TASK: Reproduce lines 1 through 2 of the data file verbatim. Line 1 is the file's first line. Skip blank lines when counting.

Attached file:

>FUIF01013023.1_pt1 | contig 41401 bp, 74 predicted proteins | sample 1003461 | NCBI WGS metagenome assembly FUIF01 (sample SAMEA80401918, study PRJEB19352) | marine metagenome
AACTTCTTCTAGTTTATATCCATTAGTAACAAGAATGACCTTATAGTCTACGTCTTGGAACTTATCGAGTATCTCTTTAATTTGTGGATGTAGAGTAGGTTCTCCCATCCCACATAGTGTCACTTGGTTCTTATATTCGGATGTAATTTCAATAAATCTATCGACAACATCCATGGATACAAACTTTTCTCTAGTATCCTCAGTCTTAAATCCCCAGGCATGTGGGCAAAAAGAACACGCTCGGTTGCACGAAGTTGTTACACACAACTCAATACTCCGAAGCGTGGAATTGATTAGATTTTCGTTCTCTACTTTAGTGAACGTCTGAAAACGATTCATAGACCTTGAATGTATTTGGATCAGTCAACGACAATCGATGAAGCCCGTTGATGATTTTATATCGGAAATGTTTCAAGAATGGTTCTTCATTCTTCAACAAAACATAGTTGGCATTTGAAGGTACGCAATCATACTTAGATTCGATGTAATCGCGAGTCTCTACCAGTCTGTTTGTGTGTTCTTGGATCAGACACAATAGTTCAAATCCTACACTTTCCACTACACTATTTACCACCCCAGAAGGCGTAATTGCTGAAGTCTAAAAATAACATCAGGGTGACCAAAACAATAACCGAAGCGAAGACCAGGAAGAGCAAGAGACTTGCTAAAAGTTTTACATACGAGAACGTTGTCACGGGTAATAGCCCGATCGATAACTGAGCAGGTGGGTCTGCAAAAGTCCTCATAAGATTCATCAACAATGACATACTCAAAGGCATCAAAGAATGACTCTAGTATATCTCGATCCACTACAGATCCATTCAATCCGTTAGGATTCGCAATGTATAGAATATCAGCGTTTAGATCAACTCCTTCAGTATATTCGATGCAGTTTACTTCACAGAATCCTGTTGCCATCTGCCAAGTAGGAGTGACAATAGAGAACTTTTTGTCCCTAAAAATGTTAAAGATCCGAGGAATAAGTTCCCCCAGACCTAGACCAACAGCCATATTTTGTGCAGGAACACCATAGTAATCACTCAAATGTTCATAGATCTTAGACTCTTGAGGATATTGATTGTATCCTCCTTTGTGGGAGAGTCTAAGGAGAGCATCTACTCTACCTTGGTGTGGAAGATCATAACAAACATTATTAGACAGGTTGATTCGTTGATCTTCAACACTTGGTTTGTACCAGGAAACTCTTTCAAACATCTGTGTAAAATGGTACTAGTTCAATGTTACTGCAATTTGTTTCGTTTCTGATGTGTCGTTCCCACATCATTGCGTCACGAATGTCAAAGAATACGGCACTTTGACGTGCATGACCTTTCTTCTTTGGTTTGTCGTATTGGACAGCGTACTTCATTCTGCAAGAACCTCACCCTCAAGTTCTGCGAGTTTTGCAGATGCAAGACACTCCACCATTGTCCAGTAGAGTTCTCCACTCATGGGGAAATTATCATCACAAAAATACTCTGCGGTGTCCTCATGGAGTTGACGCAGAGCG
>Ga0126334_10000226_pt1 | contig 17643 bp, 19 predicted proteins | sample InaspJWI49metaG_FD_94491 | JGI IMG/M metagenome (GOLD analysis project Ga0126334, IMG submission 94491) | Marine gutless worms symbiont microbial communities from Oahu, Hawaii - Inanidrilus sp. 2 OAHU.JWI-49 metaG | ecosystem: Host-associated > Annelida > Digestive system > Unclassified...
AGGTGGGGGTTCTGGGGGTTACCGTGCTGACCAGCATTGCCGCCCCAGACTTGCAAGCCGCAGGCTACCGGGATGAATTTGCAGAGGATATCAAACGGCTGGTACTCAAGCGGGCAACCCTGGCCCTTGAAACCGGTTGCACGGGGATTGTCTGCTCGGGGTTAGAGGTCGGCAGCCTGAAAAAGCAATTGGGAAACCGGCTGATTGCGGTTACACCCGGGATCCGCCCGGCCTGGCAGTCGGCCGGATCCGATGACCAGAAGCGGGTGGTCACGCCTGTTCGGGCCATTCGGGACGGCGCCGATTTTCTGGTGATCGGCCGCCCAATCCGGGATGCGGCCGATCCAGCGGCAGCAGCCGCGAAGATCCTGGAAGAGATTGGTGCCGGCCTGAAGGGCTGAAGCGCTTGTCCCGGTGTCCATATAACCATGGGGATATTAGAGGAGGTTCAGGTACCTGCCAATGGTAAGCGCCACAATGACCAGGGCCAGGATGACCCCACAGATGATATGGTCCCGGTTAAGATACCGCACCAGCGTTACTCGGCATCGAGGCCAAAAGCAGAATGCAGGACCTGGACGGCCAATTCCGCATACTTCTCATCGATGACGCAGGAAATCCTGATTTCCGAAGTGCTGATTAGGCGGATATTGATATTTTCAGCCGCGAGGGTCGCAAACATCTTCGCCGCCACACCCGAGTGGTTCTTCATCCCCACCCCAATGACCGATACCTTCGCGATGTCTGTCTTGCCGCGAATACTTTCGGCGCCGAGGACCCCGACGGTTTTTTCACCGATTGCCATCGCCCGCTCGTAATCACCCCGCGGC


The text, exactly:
>FUIF01013023.1_pt1 | contig 41401 bp, 74 predicted proteins | sample 1003461 | NCBI WGS metagenome assembly FUIF01 (sample SAMEA80401918, study PRJEB19352) | marine metagenome
AACTTCTTCTAGTTTATATCCATTAGTAACAAGAATGACCTTATAGTCTACGTCTTGGAACTTATCGAGTATCTCTTTAATTTGTGGATGTAGAGTAGGTTCTCCCATCCCACATAGTGTCACTTGGTTCTTATATTCGGATGTAATTTCAATAAATCTATCGACAACATCCATGGATACAAACTTTTCTCTAGTATCCTCAGTCTTAAATCCCCAGGCATGTGGGCAAAAAGAACACGCTCGGTTGCACGAAGTTGTTACACACAACTCAATACTCCGAAGCGTGGAATTGATTAGATTTTCGTTCTCTACTTTAGTGAACGTCTGAAAACGATTCATAGACCTTGAATGTATTTGGATCAGTCAACGACAATCGATGAAGCCCGTTGATGATTTTATATCGGAAATGTTTCAAGAATGGTTCTTCATTCTTCAACAAAACATAGTTGGCATTTGAAGGTACGCAATCATACTTAGATTCGATGTAATCGCGAGTCTCTACCAGTCTGTTTGTGTGTTCTTGGATCAGACACAATAGTTCAAATCCTACACTTTCCACTACACTATTTACCACCCCAGAAGGCGTAATTGCTGAAGTCTAAAAATAACATCAGGGTGACCAAAACAATAACCGAAGCGAAGACCAGGAAGAGCAAGAGACTTGCTAAAAGTTTTACATACGAGAACGTTGTCACGGGTAATAGCCCGATCGATAACTGAGCAGGTGGGTCTGCAAAAGTCCTCATAAGATTCATCAACAATGACATACTCAAAGGCATCAAAGAATGACTCTAGTATATCTCGATCCACTACAGATCCATTCAATCCGTTAGGATTCGCAATGTATAGAATATCAGCGTTTAGATCAACTCCTTCAGTATATTCGATGCAGTTTACTTCACAGAATCCTGTTGCCATCTGCCAAGTAGGAGTGACAATAGAGAACTTTTTGTCCCTAAAAATGTTAAAGATCCGAGGAATAAGTTCCCCCAGACCTAGACCAACAGCCATATTTTGTGCAGGAACACCATAGTAATCACTCAAATGTTCATAGATCTTAGACTCTTGAGGATATTGATTGTATCCTCCTTTGTGGGAGAGTCTAAGGAGAGCATCTACTCTACCTTGGTGTGGAAGATCATAACAAACATTATTAGACAGGTTGATTCGTTGATCTTCAACACTTGGTTTGTACCAGGAAACTCTTTCAAACATCTGTGTAAAATGGTACTAGTTCAATGTTACTGCAATTTGTTTCGTTTCTGATGTGTCGTTCCCACATCATTGCGTCACGAATGTCAAAGAATACGGCACTTTGACGTGCATGACCTTTCTTCTTTGGTTTGTCGTATTGGACAGCGTACTTCATTCTGCAAGAACCTCACCCTCAAGTTCTGCGAGTTTTGCAGATGCAAGACACTCCACCATTGTCCAGTAGAGTTCTCCACTCATGGGGAAATTATCATCACAAAAATACTCTGCGGTGTCCTCATGGAGTTGACGCAGAGCG